I’ve been following the folks at B Go Beyond for awhile now as I’ve seen their “flying car” concepts evolve to what is now a crowdfunding campaign to get their latest concept to production. The B-Unstoppable TankCopter is a radio-controlled hybrid land & air craft that quickly transforms from a dual tracked tank on the ground to an airborne quadcopter at the flick of a switch on the remote. [Read more…]
STEMI is a Hexapod Robot you can make on your own at home. Create Your Robot while learning STEM (Science, Technology, Engineering and Math education). [Read more…]
Want to fly FPV in Los Angeles? There is a new proposed ruling by the LA city council that would completely ban all FPV flights including those done with a VLOS spotter and even in AMA sanctioned flying fields. If you are found flying FPV in Los Angeles you risk a $1,000 fine and/or 6 months in jail.
The FlyBi drone is a crowdfunding project on IndiGoGo. At first I ignored this concept when I saw it about a month ago and I still don’t understand who exactly FlyBi is trying to market to, which is a little off-putting. The company is using flashy words like “VR” and “Autonomous” to gain traction while sporting a very high promise of features mixed a very low project funding goal goal. I find it hard to believe they will deliver the on the features they are promising. I give my comprehensive review and explain why I think so. [Read more…]
Continuing from my last post “Under The Hood – 3DR SOLO – Part I, I will begin taking you through the steps I took to disassemble my SOLO. To begin remove the battery pack from the SOLO. Underneath there a four phillips-head screws. Using a basic screw driver these four screws can be easily removed. When disassembling there is no right or wrong way. Everything is learned by trial and error. The most important thing is you don’t break it! Proceeding cautiously will go along way to ensuring you’ll be able to fly again. [Read more…]
Hi and welcome to my very first post as a contributing member of Drone Coalition. I’m excited to be here and have some great topics lined up for the Fall. As an Engineer I’m more interested in the engineering behind these machines and the new technologies in development for their advancement. We are already into the third generation of drones in this rather young industry. Within this generation the Apps (Android and iOS) are dominating the scene with their advancements in flight operations. Now more than ever the operator has everything at their fingertips. Give it time and the term “Pilot” will be replaced with “Operator” or “Programmer”. The user will program the drone’s mission and it will autonomously complete it.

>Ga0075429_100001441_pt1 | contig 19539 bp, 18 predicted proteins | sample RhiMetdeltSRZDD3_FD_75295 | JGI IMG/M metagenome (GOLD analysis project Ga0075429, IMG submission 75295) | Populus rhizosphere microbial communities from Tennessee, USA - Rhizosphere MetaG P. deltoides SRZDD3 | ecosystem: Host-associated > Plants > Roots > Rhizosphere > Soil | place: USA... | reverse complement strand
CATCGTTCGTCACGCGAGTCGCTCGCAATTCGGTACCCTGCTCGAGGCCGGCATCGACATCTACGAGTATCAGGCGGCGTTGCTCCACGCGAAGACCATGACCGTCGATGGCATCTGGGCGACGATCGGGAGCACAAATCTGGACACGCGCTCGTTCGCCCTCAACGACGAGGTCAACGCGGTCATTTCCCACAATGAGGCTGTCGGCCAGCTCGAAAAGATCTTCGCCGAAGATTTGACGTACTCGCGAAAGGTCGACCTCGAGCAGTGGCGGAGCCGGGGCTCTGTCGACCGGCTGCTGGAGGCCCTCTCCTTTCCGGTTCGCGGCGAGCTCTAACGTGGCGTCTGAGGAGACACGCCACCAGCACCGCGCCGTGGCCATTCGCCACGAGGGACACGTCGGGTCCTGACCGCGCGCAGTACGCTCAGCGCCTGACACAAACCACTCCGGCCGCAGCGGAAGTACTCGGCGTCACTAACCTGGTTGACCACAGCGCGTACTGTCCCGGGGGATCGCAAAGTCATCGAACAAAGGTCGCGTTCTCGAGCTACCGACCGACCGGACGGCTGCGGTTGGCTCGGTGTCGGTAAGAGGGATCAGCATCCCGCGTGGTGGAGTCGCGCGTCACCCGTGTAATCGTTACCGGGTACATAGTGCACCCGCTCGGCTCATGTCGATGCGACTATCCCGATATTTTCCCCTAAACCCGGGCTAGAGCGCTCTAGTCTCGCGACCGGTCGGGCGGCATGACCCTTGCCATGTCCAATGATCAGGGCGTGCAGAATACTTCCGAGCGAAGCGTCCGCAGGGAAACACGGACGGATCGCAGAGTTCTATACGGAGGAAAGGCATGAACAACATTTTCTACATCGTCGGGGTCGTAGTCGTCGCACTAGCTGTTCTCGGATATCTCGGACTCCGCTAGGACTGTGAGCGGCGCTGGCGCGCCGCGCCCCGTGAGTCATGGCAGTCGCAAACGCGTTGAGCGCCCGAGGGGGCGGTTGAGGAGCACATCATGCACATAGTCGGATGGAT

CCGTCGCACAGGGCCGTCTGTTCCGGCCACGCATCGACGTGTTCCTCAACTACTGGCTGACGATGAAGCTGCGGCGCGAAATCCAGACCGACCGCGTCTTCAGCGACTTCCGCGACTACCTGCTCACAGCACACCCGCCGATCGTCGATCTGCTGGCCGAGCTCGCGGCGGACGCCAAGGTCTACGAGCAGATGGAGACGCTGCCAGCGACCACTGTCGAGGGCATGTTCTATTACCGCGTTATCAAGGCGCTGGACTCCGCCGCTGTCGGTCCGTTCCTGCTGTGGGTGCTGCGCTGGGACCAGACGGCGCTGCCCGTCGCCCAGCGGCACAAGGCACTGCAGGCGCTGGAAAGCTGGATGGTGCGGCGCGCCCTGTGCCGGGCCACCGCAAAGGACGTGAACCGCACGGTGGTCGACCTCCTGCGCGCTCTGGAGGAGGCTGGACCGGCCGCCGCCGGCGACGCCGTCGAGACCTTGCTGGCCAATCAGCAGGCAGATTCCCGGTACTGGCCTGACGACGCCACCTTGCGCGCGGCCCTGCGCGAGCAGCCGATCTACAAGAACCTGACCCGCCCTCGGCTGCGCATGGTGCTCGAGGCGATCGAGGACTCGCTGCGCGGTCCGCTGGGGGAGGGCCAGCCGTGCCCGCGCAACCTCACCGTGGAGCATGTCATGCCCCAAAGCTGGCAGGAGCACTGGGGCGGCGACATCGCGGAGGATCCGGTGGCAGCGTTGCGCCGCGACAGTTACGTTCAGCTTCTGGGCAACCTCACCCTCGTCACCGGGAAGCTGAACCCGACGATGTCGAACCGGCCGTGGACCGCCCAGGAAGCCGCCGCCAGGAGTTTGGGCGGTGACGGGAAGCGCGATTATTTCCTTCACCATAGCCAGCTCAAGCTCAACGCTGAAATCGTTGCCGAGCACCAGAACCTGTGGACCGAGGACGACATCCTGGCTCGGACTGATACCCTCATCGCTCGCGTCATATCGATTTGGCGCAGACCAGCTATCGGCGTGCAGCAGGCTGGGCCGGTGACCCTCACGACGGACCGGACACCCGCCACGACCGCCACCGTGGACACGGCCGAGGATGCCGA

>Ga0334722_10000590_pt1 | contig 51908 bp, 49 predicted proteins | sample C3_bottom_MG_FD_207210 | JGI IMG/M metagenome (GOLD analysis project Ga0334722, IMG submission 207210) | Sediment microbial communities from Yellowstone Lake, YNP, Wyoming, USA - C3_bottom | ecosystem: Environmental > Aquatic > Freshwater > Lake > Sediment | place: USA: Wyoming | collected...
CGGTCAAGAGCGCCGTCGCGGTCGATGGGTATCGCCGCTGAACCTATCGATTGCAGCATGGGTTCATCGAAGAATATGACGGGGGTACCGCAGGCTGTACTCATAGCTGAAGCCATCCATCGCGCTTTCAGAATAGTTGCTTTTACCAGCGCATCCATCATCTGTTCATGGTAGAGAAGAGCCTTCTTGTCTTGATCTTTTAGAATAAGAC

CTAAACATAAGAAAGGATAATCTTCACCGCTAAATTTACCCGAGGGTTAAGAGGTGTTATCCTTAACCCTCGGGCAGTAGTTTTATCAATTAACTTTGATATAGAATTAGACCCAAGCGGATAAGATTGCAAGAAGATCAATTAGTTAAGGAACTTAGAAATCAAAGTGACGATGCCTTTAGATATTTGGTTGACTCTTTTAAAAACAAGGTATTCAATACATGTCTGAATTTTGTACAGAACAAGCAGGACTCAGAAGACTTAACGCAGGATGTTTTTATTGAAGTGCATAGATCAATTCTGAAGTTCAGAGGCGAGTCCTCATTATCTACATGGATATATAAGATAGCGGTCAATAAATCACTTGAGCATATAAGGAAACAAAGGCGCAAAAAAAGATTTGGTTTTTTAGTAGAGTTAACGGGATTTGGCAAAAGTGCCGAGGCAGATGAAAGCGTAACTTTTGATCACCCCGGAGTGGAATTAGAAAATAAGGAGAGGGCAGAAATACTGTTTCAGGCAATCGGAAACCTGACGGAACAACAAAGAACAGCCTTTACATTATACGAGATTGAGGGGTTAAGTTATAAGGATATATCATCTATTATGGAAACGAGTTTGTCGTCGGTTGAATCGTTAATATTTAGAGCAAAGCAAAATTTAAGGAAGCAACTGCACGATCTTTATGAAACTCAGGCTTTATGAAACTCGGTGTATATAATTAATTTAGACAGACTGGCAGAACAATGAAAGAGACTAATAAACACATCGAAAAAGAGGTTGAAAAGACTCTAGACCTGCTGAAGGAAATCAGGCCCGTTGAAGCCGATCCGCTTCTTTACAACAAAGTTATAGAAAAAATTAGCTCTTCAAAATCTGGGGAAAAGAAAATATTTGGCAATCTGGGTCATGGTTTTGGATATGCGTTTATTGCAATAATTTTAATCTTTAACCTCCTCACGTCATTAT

With that said let’s get right into my first multi-part series on the engineering behind the drones. Although there are many types all drones, basically all operate under the same principles and mechanics. What better way to teach this than to actually tear down the most technologically advanced drone currently on the market, the 3DR Solo. But first my disclaimer.
Disclaimer: Although not necessary to fly the drone, tearing it apart is to be done at your own risk and will void all manufacturer’s warranties. There is a chance doing so will permanently damage the drone and it will become an expensive static model only to be displayed in your office. While offering an amazing learning opportunity, it is not for the faint of heart and the user needs to be aware of the risks.
Good. With that scary statement out of the way let’s begin our operation. Recently I was lucky enough to find a Solo by 3D Robotics in my local Best Buy. With two independent 1Ghz computers in the system, this drone by far has more processing power than what we have seen become available to the consumer. Although the firmware is still pretty green, anticipation is high for what the future holds for this machine. 3D Robotics is a US drone company founded by Technologist and former Editor in Chief of Wired Magazine, Chris Anderson. What distinguishes 3D Robotics from other manufacturers is the open source policy that is similar to companies like: The Linux Foundation, Red Hat, and Mozilla. 3D Robotics is also a strong supporter of the DIY (Do It Yourself) Maker movement spreading across the country. Their drones are meant to be tinkered with, taken apart, and dissected. Currently there is a whole community of developers writing the code base for this machine.